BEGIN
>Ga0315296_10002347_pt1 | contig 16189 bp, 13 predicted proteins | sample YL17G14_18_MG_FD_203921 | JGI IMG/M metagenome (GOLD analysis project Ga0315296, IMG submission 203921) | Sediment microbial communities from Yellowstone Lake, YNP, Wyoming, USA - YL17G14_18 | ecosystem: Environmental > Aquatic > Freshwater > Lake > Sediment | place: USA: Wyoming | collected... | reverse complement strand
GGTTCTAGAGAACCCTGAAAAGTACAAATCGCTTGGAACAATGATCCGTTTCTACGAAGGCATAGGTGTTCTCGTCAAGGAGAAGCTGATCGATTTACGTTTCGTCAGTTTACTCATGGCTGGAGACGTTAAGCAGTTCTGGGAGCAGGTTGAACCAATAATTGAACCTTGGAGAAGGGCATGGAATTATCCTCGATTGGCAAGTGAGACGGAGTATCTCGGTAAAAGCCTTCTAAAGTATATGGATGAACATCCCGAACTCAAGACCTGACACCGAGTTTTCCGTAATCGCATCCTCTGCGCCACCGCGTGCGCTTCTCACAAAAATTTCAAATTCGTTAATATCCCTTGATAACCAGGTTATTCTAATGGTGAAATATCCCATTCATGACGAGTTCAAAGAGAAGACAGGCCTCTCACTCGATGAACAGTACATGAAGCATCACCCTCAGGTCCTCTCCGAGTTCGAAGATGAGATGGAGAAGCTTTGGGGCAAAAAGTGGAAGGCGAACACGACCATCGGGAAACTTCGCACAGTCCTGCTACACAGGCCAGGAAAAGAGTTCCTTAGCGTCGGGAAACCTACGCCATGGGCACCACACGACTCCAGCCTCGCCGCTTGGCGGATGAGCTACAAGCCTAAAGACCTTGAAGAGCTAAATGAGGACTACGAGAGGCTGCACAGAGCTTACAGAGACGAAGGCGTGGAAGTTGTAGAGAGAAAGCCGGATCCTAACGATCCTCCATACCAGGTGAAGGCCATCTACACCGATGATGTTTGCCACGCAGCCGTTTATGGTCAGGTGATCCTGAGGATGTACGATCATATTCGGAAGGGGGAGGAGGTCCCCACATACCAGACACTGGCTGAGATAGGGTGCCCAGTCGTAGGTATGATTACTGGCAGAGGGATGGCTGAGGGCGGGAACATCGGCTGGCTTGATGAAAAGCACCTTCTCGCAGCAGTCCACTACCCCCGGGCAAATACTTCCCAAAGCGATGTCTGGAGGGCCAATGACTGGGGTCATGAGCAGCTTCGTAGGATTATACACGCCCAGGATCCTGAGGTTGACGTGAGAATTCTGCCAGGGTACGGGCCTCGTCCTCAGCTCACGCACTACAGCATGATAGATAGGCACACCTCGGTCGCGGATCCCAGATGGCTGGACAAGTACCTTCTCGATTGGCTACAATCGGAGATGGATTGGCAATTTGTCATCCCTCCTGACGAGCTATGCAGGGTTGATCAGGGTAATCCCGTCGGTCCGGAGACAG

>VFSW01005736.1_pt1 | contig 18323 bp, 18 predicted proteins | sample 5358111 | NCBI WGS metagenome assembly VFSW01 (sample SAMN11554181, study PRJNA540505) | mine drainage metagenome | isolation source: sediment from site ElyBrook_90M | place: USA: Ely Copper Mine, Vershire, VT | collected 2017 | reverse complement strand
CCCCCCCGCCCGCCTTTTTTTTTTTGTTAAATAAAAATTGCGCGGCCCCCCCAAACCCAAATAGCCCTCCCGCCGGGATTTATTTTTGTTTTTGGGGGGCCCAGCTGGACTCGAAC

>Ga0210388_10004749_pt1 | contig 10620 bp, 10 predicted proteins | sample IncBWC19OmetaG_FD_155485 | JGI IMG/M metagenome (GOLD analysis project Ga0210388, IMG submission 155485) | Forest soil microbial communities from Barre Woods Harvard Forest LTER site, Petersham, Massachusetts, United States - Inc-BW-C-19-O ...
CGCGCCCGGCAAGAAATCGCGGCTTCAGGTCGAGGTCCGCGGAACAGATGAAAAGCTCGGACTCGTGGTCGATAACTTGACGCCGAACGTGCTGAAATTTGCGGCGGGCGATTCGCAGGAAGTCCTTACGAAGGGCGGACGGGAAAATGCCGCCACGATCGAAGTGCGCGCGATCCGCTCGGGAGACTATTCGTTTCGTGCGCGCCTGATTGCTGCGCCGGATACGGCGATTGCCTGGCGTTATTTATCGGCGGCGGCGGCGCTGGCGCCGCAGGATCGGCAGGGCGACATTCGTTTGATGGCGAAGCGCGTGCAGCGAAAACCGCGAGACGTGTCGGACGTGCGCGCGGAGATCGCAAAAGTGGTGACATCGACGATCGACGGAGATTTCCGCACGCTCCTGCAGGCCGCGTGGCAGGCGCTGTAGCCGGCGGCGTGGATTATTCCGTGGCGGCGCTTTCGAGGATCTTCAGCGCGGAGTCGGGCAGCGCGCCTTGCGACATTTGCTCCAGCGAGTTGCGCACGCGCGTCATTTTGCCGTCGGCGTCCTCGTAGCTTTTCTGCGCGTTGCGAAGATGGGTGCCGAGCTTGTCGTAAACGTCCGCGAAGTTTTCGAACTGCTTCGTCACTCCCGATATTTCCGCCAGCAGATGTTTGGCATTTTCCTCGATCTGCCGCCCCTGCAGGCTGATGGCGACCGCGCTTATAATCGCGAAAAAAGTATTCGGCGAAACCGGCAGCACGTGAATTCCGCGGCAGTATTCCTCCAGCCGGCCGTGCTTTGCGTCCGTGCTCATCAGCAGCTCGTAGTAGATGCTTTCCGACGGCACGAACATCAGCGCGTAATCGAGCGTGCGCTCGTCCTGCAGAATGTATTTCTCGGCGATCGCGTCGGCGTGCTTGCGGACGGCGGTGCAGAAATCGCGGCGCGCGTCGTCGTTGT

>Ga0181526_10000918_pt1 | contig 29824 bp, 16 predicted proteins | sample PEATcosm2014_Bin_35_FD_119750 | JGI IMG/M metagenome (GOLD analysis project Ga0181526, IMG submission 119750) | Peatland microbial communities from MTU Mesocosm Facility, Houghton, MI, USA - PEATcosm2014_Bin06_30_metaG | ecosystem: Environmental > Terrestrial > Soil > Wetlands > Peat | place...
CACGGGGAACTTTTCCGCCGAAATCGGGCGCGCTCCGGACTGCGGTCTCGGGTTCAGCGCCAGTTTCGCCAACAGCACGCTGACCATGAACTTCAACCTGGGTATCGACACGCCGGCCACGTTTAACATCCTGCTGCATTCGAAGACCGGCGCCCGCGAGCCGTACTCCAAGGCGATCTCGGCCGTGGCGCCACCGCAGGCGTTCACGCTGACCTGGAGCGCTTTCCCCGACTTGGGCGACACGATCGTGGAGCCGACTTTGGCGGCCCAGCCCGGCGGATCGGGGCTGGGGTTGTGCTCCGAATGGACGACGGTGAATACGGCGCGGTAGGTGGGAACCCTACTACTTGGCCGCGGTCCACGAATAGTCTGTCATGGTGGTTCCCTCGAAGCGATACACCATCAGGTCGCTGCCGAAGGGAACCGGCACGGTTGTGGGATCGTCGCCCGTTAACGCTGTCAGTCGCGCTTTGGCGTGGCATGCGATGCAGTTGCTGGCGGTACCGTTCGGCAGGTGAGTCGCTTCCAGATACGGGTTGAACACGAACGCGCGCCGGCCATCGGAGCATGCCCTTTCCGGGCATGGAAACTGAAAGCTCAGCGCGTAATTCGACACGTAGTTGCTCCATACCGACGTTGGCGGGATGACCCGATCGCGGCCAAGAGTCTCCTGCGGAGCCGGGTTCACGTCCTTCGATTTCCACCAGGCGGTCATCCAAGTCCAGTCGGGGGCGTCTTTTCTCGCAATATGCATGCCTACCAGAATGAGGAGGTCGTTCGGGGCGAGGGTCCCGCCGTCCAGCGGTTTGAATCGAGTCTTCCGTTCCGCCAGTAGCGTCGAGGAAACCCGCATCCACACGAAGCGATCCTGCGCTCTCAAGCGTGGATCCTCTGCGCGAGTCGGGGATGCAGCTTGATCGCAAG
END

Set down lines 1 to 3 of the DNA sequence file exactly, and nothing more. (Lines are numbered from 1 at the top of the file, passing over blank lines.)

>Ga0315296_10002347_pt1 | contig 16189 bp, 13 predicted proteins | sample YL17G14_18_MG_FD_203921 | JGI IMG/M metagenome (GOLD analysis project Ga0315296, IMG submission 203921) | Sediment microbial communities from Yellowstone Lake, YNP, Wyoming, USA - YL17G14_18 | ecosystem: Environmental > Aquatic > Freshwater > Lake > Sediment | place: USA: Wyoming | collected... | reverse complement strand
GGTTCTAGAGAACCCTGAAAAGTACAAATCGCTTGGAACAATGATCCGTTTCTACGAAGGCATAGGTGTTCTCGTCAAGGAGAAGCTGATCGATTTACGTTTCGTCAGTTTACTCATGGCTGGAGACGTTAAGCAGTTCTGGGAGCAGGTTGAACCAATAATTGAACCTTGGAGAAGGGCATGGAATTATCCTCGATTGGCAAGTGAGACGGAGTATCTCGGTAAAAGCCTTCTAAAGTATATGGATGAACATCCCGAACTCAAGACCTGACACCGAGTTTTCCGTAATCGCATCCTCTGCGCCACCGCGTGCGCTTCTCACAAAAATTTCAAATTCGTTAATATCCCTTGATAACCAGGTTATTCTAATGGTGAAATATCCCATTCATGACGAGTTCAAAGAGAAGACAGGCCTCTCACTCGATGAACAGTACATGAAGCATCACCCTCAGGTCCTCTCCGAGTTCGAAGATGAGATGGAGAAGCTTTGGGGCAAAAAGTGGAAGGCGAACACGACCATCGGGAAACTTCGCACAGTCCTGCTACACAGGCCAGGAAAAGAGTTCCTTAGCGTCGGGAAACCTACGCCATGGGCACCACACGACTCCAGCCTCGCCGCTTGGCGGATGAGCTACAAGCCTAAAGACCTTGAAGAGCTAAATGAGGACTACGAGAGGCTGCACAGAGCTTACAGAGACGAAGGCGTGGAAGTTGTAGAGAGAAAGCCGGATCCTAACGATCCTCCATACCAGGTGAAGGCCATCTACACCGATGATGTTTGCCACGCAGCCGTTTATGGTCAGGTGATCCTGAGGATGTACGATCATATTCGGAAGGGGGAGGAGGTCCCCACATACCAGACACTGGCTGAGATAGGGTGCCCAGTCGTAGGTATGATTACTGGCAGAGGGATGGCTGAGGGCGGGAACATCGGCTGGCTTGATGAAAAGCACCTTCTCGCAGCAGTCCACTACCCCCGGGCAAATACTTCCCAAAGCGATGTCTGGAGGGCCAATGACTGGGGTCATGAGCAGCTTCGTAGGATTATACACGCCCAGGATCCTGAGGTTGACGTGAGAATTCTGCCAGGGTACGGGCCTCGTCCTCAGCTCACGCACTACAGCATGATAGATAGGCACACCTCGGTCGCGGATCCCAGATGGCTGGACAAGTACCTTCTCGATTGGCTACAATCGGAGATGGATTGGCAATTTGTCATCCCTCCTGACGAGCTATGCAGGGTTGATCAGGGTAATCCCGTCGGTCCGGAGACAG

>VFSW01005736.1_pt1 | contig 18323 bp, 18 predicted proteins | sample 5358111 | NCBI WGS metagenome assembly VFSW01 (sample SAMN11554181, study PRJNA540505) | mine drainage metagenome | isolation source: sediment from site ElyBrook_90M | place: USA: Ely Copper Mine, Vershire, VT | collected 2017 | reverse complement strand